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About This Site
My name is Teresa Stewart Sitz. I began this site in 2005, shortly before the adoption of our 10-year-old son Zach was formalized. The process was long and painful, and genealogy was the sort of consuming interest I needed to take my mind off the uncertainties our little family faced.
Genealogy, or family history, is a highly personal endeavor. Even among the driest facts, such as census records, there remains an editorial voice. People include or exclude others in their family based on various, often arbitrary, reasons. Census takers were notorious for their poor spelling and inability to transcribe an oral record to a written record. Places of birth are dittoed down a line of families regardless of where they actually came from. Initials are substituted for names, and best guesses substitute for actual fact.
In the case of this site, the editorial voice is mine and that voice reflects my desires and sensibilities. I have met only a handful of the hundreds of people listed on this site, but in working extensively with the records of my ancestors they have taken on personalities and identities that cannot be expected to reflect them accurately in any way. Such was the case with Louisiana Carolina Stewart, born in 1847. It was very difficult for me to find her when she dropped from the Stewart household in the 1880 census. It was only because I extended the genealogies of those who married into our families for a generation or two, and that I tracked neighboring families, that I was able to locate her at all. A very faded, practically illegible, inscription in the family Bible confirms that Louisiana Carolina Stewart is Lucy C. Rabe. I was delighted to locate her and have to remind myself that she didn't necessarily have long red hair, a wasp waist and a wicked sense of humor. Because I have to keep reminding myself that I do not know most of these people I have created a site with a muted background and few extraneous, mood-inducing graphics. I have tried, as much as is possible, to present an accurate record of our families. The other people involved in the site keep me honest, holding me to rigorous standards when I am tempted to elaborate.
You will find no one particularly famous here. There's an as yet unfounded rumor that one of our ancestors signed the Declaration of Independence. Some of our ancestors fought in the American Revolution. We fought on both sides of the War Between the States. We did not own slaves, though we married into families that had held them. Until recently the members of our families were unlettered - farmers and laborers. We moved from Europe to the colonies, and from there to the frontiers. We helped build churches and towns in Indiana, Ohio, Alabama, and Texas. We were in Deadwood for the gold rush, Texas for the oil boom, and Silicon Valley for the information boom. We were born, married, raised families, and died. In a modern sense we are quite ordinary - American.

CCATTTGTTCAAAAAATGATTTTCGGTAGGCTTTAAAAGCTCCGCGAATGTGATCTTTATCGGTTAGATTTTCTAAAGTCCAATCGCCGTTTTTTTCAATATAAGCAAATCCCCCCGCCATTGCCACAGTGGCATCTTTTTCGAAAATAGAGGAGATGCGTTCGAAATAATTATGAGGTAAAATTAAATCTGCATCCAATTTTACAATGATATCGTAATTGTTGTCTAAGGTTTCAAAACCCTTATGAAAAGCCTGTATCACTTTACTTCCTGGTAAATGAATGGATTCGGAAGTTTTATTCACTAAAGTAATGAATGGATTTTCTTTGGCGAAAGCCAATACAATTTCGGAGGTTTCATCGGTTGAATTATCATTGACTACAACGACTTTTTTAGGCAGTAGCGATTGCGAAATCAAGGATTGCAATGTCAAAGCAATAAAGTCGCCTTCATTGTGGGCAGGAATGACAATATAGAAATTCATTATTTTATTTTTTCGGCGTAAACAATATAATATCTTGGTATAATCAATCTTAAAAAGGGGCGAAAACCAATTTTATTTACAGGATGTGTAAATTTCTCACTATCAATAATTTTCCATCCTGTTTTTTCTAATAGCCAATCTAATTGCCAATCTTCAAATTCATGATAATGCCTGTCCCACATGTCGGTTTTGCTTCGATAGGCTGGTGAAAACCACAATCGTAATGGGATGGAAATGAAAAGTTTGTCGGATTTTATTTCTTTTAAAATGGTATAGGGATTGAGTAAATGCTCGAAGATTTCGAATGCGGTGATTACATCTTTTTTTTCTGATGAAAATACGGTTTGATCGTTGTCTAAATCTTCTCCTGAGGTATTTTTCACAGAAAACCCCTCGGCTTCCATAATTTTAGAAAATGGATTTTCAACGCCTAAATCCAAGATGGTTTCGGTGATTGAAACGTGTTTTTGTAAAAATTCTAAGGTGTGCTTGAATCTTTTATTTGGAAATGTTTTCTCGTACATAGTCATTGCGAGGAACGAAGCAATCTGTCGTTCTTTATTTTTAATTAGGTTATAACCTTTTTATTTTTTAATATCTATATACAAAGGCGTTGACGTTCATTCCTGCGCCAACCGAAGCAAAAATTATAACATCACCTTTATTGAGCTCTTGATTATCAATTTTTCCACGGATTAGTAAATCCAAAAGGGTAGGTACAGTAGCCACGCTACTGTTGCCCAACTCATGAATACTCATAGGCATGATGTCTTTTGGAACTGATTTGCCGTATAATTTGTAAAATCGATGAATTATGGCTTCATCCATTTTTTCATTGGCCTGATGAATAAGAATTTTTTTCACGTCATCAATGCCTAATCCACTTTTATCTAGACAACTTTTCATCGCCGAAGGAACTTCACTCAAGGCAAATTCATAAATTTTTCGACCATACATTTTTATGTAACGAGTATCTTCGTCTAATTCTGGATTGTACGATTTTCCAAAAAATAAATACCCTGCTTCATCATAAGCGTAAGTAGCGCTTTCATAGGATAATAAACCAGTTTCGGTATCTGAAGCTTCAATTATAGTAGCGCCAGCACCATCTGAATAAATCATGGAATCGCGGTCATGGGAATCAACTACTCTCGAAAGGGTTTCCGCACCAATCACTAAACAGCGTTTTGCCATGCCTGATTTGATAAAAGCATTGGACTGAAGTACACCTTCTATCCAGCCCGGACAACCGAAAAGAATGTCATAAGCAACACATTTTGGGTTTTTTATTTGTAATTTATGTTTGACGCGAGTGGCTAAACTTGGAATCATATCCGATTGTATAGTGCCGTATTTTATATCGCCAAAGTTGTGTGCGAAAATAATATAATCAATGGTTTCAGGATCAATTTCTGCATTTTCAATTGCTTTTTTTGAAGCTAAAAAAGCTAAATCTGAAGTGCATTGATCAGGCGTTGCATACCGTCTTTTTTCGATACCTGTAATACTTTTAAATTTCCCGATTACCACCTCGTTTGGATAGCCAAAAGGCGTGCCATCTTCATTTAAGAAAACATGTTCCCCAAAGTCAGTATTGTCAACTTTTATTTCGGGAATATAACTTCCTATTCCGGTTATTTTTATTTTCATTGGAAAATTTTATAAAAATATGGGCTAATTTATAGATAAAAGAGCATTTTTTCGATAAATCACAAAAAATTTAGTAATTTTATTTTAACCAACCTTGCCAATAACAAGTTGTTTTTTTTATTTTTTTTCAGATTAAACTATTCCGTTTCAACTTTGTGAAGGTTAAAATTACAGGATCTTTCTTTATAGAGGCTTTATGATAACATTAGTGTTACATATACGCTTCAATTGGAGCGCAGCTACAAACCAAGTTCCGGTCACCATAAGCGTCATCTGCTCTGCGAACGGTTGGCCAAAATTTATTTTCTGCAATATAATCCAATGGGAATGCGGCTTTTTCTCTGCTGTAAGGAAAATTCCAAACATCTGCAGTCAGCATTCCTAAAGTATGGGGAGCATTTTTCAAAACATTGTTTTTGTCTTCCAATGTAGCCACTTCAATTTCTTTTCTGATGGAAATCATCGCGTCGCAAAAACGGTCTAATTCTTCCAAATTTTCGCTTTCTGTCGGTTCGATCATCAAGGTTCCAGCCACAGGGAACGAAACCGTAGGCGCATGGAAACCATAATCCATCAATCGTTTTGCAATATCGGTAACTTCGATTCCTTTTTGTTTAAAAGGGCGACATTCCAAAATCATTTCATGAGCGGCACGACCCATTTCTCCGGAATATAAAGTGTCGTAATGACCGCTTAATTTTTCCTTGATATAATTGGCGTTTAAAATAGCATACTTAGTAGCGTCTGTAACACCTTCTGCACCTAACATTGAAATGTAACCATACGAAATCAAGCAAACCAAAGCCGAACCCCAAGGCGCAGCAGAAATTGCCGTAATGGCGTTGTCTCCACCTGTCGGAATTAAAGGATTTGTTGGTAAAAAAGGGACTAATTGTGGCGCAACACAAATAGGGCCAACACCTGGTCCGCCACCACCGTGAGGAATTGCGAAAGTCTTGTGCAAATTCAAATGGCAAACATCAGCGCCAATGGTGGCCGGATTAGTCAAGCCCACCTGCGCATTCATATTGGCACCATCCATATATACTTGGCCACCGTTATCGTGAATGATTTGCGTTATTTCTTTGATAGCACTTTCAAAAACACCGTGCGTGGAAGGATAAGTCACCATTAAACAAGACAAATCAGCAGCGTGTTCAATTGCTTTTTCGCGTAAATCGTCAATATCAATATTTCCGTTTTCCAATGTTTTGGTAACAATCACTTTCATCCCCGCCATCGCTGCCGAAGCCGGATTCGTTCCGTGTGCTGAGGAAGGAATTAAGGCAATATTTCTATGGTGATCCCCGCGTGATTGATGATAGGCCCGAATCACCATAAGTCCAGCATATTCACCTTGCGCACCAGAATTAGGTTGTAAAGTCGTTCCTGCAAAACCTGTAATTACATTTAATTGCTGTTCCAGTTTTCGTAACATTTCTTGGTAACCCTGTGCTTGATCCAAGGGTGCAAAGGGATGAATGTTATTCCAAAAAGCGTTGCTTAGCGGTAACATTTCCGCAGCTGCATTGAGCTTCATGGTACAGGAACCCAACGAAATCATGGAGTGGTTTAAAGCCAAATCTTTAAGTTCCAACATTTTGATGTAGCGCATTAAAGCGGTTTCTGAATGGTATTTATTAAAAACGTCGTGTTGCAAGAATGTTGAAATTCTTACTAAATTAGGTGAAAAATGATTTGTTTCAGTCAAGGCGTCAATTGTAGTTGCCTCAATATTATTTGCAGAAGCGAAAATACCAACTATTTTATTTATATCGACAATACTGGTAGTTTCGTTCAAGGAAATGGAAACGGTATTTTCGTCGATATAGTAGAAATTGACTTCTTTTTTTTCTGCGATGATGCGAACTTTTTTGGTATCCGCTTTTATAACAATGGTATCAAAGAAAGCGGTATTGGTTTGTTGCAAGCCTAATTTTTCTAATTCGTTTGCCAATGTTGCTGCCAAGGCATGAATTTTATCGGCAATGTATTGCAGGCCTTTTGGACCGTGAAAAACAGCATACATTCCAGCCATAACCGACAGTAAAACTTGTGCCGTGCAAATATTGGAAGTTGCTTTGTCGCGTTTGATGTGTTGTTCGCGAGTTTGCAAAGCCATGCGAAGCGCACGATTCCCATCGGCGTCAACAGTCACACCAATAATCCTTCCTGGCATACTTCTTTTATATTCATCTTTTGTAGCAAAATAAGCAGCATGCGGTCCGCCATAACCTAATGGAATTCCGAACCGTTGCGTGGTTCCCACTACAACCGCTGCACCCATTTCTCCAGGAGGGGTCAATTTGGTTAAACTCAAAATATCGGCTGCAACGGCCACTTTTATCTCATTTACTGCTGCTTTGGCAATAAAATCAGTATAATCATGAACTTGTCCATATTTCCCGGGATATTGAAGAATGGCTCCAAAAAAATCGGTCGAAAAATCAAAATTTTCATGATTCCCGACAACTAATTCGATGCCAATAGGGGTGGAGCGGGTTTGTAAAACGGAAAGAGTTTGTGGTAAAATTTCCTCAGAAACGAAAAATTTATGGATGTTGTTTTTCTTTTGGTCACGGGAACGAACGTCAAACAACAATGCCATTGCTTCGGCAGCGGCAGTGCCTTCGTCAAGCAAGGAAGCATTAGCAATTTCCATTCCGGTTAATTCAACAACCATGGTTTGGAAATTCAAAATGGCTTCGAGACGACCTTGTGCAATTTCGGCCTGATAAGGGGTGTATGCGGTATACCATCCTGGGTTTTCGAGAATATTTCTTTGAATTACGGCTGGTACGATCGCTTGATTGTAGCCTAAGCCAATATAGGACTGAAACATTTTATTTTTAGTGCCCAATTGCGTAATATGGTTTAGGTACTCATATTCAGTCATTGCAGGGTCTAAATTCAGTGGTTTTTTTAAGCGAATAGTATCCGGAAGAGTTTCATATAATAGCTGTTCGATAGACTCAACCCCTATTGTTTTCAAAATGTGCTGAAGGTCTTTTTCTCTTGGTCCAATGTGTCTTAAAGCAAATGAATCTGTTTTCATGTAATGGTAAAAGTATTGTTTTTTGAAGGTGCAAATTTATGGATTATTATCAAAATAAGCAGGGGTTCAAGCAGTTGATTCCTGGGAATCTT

My relationship with these families follows:
Daniel Stewart and Araminta D. Coleman married and gave birth to Joseph Coleman Stewart.
Simpson Patrick Compton and Mariah Alcey Elizabeth Austin married and gave birth to Nancy Louise Elizabeth Compton.
Joseph Coleman Stewart and Nancy Louise Elizabeth Compton married and gave birth to Clyde Arthur Stewart.
Roscoe Golding and Jennie Blake married and gave birth to Audrey Beryl Golding.
Clyde Arthur Stewart and Audrey Beryl Golding married and gave birth to Robert Gene Stewart.
Robert Gene Stewart and Hilma Charlene Larson married and gave birth to me, Teresa Stewart. I married Kenneth Barry Sitz.
The Stewart family was very close knit until the Great Depression with strong bonds across generations and family lines. After the Depression it seems the different family lines went their separate ways. Perhaps it's natural that when great aunts and great uncles die the glue that holds a family together dissolves. I have to wonder, though, if events such as the Civil War and the Great Depression don't continue to reverberate through our families today. Different families responded to the Depression in different ways, some more successfully than others. As well as dividing the family along class lines it seems the different families drew the wagons in tighter and ever smaller circles. Some Stewart descendants with whom I've spoken have not even known the first names of their grandparents. At first I thought this might be due to some scandalous secret, but the truth has proven more mundane. Distance, divorce, and disapprobation have decayed, over time, the ties that used to bind.
It is with great pleasure that I'm able to help bring the family back together, to reconnect cousins and aunt and uncles who have not seen each other in decades. When I first began working on our family's history I envied the web sites I found where histories complete with photographs mapped entire families. I thought these must be very important people to have such complete records. What these families had, in the end, that ours didn't, was someone willing to do the leg work, make the phone calls, write the letters, visits the libraries and cemeteries and just generally make a nuisance of themselves. I am the official nuisance in our family, and just hope that the resulting work justifies all of the annoyances I've inflicted on our family.
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